In a subsequent interview, Reichlin-Melnick told us, “Because it’s not an immigration law, a Title 42 expulsion carries no immigration consequences.”

He continued: “The most likely outcome of an expulsion under Title 42 is simply going to be a bus ride back to Mexico, if you are caught. And that incentivized a lot of people to start crossing the border repeatedly, rolling the die every time.”

To repeal Title 42, he said, would have spurred an initial influx of migrants. But in the longer term, he said, numbers would likely stabilize and decrease with a return to traditional immigration law.

And here is another point to consider: Title 42 has created much of this pressure.

“Certainly, there would be a lot of people, but that situation is the result of more than two years of violating international law by not processing asylum-seekers,” said Erica B. Schommer, a clinical professor at St. Mary’s School of Law.

Initially, a repeal would be messy, she said, “but it is a mess that we made.”

To solely focus on numbers ignores humanitarian concerns. Title 42, coupled with Remain in Mexico, has forced asylum-seekers to either wait in Mexico, at great risk, or attempt potentially deadly crossings.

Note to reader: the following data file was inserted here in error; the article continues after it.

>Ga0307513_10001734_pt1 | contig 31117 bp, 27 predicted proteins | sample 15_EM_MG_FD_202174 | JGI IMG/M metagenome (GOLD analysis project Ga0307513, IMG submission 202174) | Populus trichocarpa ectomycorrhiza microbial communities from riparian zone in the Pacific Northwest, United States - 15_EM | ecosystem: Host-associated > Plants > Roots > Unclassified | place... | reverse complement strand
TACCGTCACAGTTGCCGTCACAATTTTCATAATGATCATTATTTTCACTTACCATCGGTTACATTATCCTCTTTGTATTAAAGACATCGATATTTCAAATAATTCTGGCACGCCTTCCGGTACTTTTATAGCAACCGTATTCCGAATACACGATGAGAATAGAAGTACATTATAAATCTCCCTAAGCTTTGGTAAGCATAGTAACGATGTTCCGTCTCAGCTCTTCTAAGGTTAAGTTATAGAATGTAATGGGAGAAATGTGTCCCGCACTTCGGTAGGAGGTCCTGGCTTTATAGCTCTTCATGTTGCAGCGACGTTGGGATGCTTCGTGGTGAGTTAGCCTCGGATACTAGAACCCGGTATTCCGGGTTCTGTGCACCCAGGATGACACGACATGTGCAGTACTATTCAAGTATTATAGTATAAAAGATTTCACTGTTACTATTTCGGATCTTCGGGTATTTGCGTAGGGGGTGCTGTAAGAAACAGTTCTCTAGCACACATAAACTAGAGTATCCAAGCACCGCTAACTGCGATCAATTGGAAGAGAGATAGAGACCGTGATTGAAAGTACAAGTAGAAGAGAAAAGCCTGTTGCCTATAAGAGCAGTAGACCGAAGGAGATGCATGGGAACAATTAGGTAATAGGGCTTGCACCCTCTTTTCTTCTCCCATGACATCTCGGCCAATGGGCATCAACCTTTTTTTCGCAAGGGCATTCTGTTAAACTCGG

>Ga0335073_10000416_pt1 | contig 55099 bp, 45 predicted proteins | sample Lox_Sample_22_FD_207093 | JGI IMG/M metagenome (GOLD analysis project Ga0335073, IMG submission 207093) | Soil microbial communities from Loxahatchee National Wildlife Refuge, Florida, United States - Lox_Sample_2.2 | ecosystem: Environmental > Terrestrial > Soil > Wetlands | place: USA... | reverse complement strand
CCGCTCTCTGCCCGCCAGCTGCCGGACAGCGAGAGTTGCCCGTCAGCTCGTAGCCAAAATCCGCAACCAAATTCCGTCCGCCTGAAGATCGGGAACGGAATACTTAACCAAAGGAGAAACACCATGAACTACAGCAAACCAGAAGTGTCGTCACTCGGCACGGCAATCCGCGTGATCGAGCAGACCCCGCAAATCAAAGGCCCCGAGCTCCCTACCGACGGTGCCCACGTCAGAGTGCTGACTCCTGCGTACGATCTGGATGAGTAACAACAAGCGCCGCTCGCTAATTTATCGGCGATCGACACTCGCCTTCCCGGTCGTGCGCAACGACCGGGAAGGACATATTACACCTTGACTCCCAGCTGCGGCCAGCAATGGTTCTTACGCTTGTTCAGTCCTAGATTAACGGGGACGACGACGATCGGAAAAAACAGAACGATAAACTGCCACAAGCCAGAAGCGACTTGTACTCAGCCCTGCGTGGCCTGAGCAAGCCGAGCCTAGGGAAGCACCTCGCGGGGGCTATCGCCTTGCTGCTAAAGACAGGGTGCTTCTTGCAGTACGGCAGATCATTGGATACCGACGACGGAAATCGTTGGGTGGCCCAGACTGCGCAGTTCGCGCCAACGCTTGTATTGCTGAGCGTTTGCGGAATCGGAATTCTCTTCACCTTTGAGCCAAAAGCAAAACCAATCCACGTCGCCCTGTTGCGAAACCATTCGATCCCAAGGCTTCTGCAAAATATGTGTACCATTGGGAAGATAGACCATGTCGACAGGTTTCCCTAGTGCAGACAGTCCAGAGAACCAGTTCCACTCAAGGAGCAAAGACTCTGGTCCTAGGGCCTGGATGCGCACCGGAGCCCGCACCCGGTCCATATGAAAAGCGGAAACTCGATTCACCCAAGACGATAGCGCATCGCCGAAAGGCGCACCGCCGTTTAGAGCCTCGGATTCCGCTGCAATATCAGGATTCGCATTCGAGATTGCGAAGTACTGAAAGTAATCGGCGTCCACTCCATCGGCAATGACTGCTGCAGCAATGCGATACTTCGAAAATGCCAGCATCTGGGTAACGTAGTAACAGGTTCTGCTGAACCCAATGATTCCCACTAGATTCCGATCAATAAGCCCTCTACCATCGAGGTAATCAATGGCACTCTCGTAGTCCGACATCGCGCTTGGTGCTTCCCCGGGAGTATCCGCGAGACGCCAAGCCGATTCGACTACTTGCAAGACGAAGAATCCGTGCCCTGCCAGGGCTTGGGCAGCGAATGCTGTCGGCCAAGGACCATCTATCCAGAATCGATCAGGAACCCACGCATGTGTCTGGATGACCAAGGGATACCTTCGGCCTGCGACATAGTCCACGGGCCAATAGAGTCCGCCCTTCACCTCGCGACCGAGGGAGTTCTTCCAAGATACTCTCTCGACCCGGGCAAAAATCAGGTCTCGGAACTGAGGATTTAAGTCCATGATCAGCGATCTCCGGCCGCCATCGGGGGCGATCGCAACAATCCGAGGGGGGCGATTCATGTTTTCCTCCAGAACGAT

“Title 42 has actually pushed people into making that perilous journey through either the desert or across the Rio Grande,” Maurice Goldman, an Arizona-based immigration attorney and past president of the Arizona chapter of the American Immigration Lawyers Association, told us.

Yes, federal officials and border communities are stressed to the max. There were more than 177,000 U.S. Customs and Border Protection “encounters” in the Yuma, Ariz., sector through April of this fiscal year, a 401% increase over the prior year, and there were more than 236,000 encounters in the Del Rio sector through April of this fiscal year, an increase of 161 percent.

But Title 42 has so many exceptions, it is “more of a symbolic provision at this point,” Goldman said. “It’s giving people this sense of security that probably isn’t even there.”

As Sister Norma Pimentel, executive director of Catholic Charities of the Rio Grande Valley, told us during a visit to the Humanitarian Respite Center in McAllen on Monday: “I think that the United States, it needs to have control of who enters the country but, at the same time, must have a pathway to enter the country legally, safely, orderly, and that is through the ports of entry, through the bridge. And right now, that is happening through exceptions to Title 42.”

Title 42 is neither grounded in immigration law nor is it mitigating COVID or alleviating illegal immigration. It reflects our failure to address root causes of immigration, bolster border communities and prioritize modern-day security. It is the product of a broken system, not a solution.